In the midst of a civil war of unequalled magnitude and severity, which has sometimes seemed to foreign States to invite and to provoke their aggression, peace has been preserved with all nations, order has been maintained, the laws have been respected and obeyed, and harmony has prevailed everywhere except in the theatre of military conflict; while that theatre has been greatly contracted by the advancing armies and navies of the Union. Needful diversions of wealth and of strength from the fields of peaceful industry to the national defence, have not arrested the plough, the shuttle, or the ship; the axe has enlarged the borders of our settlements, and the mines, as well of iron and coal as of the precious metals, have yielded even more abundantly than heretofore.

Population has steadily increased, notwithstanding the waste that has been made in the camp, the siege and the battle-field; and the country, rejoicing in the consciousness of augmented strength and vigor, is permitted to expect continuance of years with large increase of freedom.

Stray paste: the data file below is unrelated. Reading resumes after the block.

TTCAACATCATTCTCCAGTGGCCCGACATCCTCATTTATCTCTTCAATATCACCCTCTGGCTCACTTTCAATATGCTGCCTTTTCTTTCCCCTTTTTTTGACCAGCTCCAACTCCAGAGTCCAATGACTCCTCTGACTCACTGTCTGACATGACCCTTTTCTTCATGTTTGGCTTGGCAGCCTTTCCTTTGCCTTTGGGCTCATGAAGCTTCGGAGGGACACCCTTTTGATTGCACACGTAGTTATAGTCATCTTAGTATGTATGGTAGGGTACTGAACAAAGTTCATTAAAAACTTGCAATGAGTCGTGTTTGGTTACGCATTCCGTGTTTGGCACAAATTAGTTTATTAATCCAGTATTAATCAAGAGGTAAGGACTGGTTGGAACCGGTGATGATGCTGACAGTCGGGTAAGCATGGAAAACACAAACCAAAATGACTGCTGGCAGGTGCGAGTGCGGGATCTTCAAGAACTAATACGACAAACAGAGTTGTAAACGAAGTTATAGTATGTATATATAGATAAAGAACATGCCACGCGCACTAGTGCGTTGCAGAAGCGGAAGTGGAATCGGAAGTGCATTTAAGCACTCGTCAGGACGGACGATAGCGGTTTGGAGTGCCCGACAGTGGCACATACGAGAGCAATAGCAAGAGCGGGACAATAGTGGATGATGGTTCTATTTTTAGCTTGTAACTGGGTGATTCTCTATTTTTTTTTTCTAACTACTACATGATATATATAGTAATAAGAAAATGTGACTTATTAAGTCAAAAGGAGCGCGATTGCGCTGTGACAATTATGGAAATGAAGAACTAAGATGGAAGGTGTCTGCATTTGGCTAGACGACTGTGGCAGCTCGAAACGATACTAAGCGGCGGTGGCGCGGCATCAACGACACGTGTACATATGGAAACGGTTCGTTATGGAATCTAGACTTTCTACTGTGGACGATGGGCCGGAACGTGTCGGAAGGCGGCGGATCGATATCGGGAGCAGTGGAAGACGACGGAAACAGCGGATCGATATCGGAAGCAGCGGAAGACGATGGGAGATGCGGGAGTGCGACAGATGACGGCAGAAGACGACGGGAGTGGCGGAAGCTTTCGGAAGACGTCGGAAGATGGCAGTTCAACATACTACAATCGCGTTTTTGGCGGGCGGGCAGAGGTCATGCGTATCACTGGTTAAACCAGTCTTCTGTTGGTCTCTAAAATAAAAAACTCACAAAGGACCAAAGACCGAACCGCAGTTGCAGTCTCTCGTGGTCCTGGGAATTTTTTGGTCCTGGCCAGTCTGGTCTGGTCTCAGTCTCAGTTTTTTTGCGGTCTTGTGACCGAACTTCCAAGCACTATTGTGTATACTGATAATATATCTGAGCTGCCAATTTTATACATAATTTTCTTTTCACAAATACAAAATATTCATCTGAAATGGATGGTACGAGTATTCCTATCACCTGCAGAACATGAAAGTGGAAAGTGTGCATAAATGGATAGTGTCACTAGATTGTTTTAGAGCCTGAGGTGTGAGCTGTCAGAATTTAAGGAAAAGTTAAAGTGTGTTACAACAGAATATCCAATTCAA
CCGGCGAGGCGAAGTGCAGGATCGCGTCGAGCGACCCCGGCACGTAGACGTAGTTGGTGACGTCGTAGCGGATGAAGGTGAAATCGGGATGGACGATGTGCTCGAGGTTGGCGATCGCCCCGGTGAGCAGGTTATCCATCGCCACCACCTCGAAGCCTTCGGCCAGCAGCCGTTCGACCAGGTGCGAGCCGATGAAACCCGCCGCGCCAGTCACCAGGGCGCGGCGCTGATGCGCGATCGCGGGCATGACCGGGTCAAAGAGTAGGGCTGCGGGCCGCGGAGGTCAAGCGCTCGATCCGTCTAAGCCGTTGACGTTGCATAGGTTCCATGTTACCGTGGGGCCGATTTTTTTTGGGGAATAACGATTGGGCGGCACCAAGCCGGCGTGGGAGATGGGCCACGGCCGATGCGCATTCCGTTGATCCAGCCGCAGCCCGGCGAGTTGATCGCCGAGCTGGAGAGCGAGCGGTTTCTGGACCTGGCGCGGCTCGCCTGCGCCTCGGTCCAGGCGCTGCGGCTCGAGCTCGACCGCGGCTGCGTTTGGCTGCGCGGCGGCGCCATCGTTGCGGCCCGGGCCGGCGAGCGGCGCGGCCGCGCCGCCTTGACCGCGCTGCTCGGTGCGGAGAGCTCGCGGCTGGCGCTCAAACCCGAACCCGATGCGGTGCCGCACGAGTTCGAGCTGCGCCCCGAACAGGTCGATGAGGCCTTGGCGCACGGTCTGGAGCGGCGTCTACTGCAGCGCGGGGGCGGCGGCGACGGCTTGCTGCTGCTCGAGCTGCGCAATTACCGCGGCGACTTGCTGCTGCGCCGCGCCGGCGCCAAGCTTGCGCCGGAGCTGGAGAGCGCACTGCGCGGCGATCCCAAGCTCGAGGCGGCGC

No human counsel hath devised nor hath any mortal hand worked out these great things. They are the gracious gifts of the Most High God, who, while dealing with us in anger for our sins, hath nevertheless remembered mercy.

It has seemed to me fit and proper that they should be solemnly, reverently, and gratefully acknowledged as with one heart and one voice by the whole American People. I do therefore invite my fellow citizens in every part of the United States, and also those who are at sea and those who are sojourning in foreign lands, to set apart and observe the last Thursday of November next, as a day of Thanksgiving and Praise to our beneficent Father who dwelleth in the Heavens.